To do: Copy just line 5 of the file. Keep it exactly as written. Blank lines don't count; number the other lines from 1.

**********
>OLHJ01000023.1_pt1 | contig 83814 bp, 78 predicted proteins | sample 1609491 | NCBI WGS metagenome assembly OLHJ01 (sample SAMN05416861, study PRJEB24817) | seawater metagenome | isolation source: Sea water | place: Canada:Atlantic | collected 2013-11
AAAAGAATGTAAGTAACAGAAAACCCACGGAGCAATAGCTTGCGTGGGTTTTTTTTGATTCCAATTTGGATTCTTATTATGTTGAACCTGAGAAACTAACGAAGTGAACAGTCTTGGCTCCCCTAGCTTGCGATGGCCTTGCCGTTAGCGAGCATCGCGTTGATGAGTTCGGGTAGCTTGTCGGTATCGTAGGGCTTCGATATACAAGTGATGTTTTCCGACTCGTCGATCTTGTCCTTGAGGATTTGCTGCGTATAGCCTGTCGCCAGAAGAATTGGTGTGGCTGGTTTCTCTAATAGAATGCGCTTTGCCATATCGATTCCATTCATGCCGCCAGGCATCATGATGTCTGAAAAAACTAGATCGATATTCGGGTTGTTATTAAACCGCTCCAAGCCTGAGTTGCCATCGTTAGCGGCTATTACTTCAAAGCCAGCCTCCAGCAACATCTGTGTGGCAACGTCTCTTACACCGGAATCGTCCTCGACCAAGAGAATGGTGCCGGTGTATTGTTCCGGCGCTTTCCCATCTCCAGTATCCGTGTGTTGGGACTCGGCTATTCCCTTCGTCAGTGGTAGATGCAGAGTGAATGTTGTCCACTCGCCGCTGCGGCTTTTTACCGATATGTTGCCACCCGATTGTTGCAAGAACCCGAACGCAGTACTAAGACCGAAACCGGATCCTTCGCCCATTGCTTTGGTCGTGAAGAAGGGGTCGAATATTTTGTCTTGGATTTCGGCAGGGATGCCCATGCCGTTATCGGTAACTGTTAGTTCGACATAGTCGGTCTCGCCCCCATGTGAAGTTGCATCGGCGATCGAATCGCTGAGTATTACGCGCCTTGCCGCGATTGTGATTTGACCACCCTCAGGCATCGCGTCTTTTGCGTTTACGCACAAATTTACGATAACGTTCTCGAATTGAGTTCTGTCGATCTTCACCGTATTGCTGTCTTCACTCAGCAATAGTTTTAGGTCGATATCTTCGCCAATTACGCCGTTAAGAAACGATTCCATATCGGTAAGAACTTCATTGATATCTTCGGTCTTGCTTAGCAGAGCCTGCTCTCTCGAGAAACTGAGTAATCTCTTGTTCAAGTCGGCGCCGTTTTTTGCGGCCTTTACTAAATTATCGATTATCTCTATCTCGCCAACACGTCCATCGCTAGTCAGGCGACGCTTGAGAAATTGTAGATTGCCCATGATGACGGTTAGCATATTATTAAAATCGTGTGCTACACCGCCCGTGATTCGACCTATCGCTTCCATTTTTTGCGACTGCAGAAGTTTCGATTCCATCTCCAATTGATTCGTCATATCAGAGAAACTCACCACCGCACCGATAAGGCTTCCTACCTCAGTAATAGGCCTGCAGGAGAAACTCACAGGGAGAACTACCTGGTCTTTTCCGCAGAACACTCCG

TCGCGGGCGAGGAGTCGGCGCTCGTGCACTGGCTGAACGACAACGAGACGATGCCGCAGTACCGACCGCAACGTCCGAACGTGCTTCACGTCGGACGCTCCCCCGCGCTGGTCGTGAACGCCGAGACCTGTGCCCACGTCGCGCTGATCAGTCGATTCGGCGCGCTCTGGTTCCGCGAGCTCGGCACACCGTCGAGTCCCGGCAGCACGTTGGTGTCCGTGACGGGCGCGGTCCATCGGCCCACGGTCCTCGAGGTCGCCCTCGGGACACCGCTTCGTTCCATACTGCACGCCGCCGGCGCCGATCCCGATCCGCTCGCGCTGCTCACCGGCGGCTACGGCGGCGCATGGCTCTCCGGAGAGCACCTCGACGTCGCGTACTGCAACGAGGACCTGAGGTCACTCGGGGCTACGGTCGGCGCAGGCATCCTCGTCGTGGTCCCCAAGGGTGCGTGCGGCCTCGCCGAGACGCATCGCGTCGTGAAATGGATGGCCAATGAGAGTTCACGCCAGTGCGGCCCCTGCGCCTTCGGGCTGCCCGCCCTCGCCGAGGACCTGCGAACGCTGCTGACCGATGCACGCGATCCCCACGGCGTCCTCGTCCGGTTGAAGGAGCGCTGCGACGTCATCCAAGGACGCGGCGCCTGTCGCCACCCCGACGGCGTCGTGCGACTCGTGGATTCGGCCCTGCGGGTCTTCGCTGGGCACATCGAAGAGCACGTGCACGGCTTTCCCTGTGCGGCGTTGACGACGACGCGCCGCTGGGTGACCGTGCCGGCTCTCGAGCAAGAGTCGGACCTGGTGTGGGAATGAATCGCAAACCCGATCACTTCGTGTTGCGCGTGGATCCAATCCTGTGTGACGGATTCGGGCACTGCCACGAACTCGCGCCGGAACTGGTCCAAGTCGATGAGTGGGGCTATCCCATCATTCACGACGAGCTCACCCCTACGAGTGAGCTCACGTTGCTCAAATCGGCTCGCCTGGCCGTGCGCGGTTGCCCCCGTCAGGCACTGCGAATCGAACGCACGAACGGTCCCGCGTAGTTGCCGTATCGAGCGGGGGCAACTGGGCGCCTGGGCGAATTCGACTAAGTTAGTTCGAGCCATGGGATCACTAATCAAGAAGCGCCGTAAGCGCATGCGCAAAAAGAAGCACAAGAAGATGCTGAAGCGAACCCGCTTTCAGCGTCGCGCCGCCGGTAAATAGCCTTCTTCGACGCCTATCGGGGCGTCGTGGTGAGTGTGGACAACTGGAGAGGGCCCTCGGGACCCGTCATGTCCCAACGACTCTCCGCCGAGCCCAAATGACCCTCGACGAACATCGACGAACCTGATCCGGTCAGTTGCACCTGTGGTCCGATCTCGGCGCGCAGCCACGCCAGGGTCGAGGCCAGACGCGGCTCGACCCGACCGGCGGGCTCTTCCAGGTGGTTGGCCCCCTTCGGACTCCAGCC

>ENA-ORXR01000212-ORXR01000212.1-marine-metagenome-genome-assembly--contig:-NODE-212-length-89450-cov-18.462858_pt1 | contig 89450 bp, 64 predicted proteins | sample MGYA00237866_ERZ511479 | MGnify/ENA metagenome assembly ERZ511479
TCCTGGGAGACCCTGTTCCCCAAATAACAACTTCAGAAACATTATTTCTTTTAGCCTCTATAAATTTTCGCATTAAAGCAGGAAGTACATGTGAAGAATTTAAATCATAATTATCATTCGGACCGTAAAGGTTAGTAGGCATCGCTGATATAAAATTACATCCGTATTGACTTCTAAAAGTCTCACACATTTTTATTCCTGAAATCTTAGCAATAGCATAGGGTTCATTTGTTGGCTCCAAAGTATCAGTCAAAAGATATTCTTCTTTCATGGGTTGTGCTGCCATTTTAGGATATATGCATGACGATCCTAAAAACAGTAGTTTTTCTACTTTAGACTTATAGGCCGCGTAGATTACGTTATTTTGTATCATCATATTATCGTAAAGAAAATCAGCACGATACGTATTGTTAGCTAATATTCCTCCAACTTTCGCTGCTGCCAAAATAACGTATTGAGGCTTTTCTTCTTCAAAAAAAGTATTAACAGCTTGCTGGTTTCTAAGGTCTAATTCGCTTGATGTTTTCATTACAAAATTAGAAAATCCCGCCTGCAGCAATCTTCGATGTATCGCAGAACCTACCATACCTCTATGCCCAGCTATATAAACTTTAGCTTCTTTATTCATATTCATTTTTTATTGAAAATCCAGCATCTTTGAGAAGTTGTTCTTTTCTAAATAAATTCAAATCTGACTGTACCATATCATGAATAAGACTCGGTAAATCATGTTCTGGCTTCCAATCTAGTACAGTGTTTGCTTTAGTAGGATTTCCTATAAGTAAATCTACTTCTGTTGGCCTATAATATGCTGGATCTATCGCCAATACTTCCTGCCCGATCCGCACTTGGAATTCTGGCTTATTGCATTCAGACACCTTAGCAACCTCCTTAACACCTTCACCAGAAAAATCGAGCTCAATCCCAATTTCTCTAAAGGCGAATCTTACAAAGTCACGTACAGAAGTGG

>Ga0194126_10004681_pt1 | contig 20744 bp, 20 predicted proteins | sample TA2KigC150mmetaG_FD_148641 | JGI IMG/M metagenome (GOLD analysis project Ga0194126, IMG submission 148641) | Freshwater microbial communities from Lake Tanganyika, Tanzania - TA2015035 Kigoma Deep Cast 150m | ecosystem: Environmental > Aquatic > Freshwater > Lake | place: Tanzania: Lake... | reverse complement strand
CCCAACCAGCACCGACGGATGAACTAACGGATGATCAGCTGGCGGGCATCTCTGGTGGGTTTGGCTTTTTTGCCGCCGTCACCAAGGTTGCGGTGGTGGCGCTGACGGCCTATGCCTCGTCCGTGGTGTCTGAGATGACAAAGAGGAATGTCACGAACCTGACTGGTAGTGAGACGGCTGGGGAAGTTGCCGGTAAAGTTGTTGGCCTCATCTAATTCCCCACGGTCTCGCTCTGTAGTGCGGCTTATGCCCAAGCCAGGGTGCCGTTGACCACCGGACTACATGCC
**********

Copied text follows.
TCCTGGGAGACCCTGTTCCCCAAATAACAACTTCAGAAACATTATTTCTTTTAGCCTCTATAAATTTTCGCATTAAAGCAGGAAGTACATGTGAAGAATTTAAATCATAATTATCATTCGGACCGTAAAGGTTAGTAGGCATCGCTGATATAAAATTACATCCGTATTGACTTCTAAAAGTCTCACACATTTTTATTCCTGAAATCTTAGCAATAGCATAGGGTTCATTTGTTGGCTCCAAAGTATCAGTCAAAAGATATTCTTCTTTCATGGGTTGTGCTGCCATTTTAGGATATATGCATGACGATCCTAAAAACAGTAGTTTTTCTACTTTAGACTTATAGGCCGCGTAGATTACGTTATTTTGTATCATCATATTATCGTAAAGAAAATCAGCACGATACGTATTGTTAGCTAATATTCCTCCAACTTTCGCTGCTGCCAAAATAACGTATTGAGGCTTTTCTTCTTCAAAAAAAGTATTAACAGCTTGCTGGTTTCTAAGGTCTAATTCGCTTGATGTTTTCATTACAAAATTAGAAAATCCCGCCTGCAGCAATCTTCGATGTATCGCAGAACCTACCATACCTCTATGCCCAGCTATATAAACTTTAGCTTCTTTATTCATATTCATTTTTTATTGAAAATCCAGCATCTTTGAGAAGTTGTTCTTTTCTAAATAAATTCAAATCTGACTGTACCATATCATGAATAAGACTCGGTAAATCATGTTCTGGCTTCCAATCTAGTACAGTGTTTGCTTTAGTAGGATTTCCTATAAGTAAATCTACTTCTGTTGGCCTATAATATGCTGGATCTATCGCCAATACTTCCTGCCCGATCCGCACTTGGAATTCTGGCTTATTGCATTCAGACACCTTAGCAACCTCCTTAACACCTTCACCAGAAAAATCGAGCTCAATCCCAATTTCTCTAAAGGCGAATCTTACAAAGTCACGTACAGAAGTGG